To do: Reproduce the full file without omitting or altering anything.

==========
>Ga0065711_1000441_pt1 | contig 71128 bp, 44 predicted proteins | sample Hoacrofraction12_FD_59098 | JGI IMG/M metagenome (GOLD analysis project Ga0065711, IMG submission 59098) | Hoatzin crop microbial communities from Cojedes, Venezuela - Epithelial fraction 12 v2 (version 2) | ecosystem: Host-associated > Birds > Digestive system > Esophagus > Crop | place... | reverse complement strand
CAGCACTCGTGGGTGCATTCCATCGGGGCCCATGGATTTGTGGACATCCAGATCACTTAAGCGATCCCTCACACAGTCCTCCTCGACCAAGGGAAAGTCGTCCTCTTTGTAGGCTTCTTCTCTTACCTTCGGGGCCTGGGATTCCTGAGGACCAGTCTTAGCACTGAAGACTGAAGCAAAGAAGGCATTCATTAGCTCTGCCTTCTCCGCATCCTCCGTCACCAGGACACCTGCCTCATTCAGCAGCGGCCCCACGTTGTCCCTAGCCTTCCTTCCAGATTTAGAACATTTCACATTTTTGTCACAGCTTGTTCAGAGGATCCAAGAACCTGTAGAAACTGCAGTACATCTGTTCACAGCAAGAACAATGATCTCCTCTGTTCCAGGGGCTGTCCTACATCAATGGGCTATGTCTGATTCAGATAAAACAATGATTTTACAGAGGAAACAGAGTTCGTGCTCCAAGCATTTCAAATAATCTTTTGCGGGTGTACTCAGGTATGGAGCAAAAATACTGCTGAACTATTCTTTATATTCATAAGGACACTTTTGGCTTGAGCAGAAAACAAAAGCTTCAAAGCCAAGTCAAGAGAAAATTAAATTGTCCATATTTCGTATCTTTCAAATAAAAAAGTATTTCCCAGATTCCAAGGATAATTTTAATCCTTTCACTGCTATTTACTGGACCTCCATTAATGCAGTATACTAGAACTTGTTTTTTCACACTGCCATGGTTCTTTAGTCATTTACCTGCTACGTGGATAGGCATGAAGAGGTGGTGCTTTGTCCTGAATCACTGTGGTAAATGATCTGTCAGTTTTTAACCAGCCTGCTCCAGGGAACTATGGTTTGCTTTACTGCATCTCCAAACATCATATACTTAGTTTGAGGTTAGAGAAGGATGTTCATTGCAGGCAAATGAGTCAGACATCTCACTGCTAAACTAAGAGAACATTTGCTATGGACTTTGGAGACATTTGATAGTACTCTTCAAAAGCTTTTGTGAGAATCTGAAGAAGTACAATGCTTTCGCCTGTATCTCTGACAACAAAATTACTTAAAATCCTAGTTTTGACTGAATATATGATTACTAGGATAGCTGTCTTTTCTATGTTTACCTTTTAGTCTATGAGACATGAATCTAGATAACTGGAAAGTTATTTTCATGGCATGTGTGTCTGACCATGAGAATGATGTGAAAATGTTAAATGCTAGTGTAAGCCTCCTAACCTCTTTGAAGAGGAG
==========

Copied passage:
>Ga0065711_1000441_pt1 | contig 71128 bp, 44 predicted proteins | sample Hoacrofraction12_FD_59098 | JGI IMG/M metagenome (GOLD analysis project Ga0065711, IMG submission 59098) | Hoatzin crop microbial communities from Cojedes, Venezuela - Epithelial fraction 12 v2 (version 2) | ecosystem: Host-associated > Birds > Digestive system > Esophagus > Crop | place... | reverse complement strand
CAGCACTCGTGGGTGCATTCCATCGGGGCCCATGGATTTGTGGACATCCAGATCACTTAAGCGATCCCTCACACAGTCCTCCTCGACCAAGGGAAAGTCGTCCTCTTTGTAGGCTTCTTCTCTTACCTTCGGGGCCTGGGATTCCTGAGGACCAGTCTTAGCACTGAAGACTGAAGCAAAGAAGGCATTCATTAGCTCTGCCTTCTCCGCATCCTCCGTCACCAGGACACCTGCCTCATTCAGCAGCGGCCCCACGTTGTCCCTAGCCTTCCTTCCAGATTTAGAACATTTCACATTTTTGTCACAGCTTGTTCAGAGGATCCAAGAACCTGTAGAAACTGCAGTACATCTGTTCACAGCAAGAACAATGATCTCCTCTGTTCCAGGGGCTGTCCTACATCAATGGGCTATGTCTGATTCAGATAAAACAATGATTTTACAGAGGAAACAGAGTTCGTGCTCCAAGCATTTCAAATAATCTTTTGCGGGTGTACTCAGGTATGGAGCAAAAATACTGCTGAACTATTCTTTATATTCATAAGGACACTTTTGGCTTGAGCAGAAAACAAAAGCTTCAAAGCCAAGTCAAGAGAAAATTAAATTGTCCATATTTCGTATCTTTCAAATAAAAAAGTATTTCCCAGATTCCAAGGATAATTTTAATCCTTTCACTGCTATTTACTGGACCTCCATTAATGCAGTATACTAGAACTTGTTTTTTCACACTGCCATGGTTCTTTAGTCATTTACCTGCTACGTGGATAGGCATGAAGAGGTGGTGCTTTGTCCTGAATCACTGTGGTAAATGATCTGTCAGTTTTTAACCAGCCTGCTCCAGGGAACTATGGTTTGCTTTACTGCATCTCCAAACATCATATACTTAGTTTGAGGTTAGAGAAGGATGTTCATTGCAGGCAAATGAGTCAGACATCTCACTGCTAAACTAAGAGAACATTTGCTATGGACTTTGGAGACATTTGATAGTACTCTTCAAAAGCTTTTGTGAGAATCTGAAGAAGTACAATGCTTTCGCCTGTATCTCTGACAACAAAATTACTTAAAATCCTAGTTTTGACTGAATATATGATTACTAGGATAGCTGTCTTTTCTATGTTTACCTTTTAGTCTATGAGACATGAATCTAGATAACTGGAAAGTTATTTTCATGGCATGTGTGTCTGACCATGAGAATGATGTGAAAATGTTAAATGCTAGTGTAAGCCTCCTAACCTCTTTGAAGAGGAG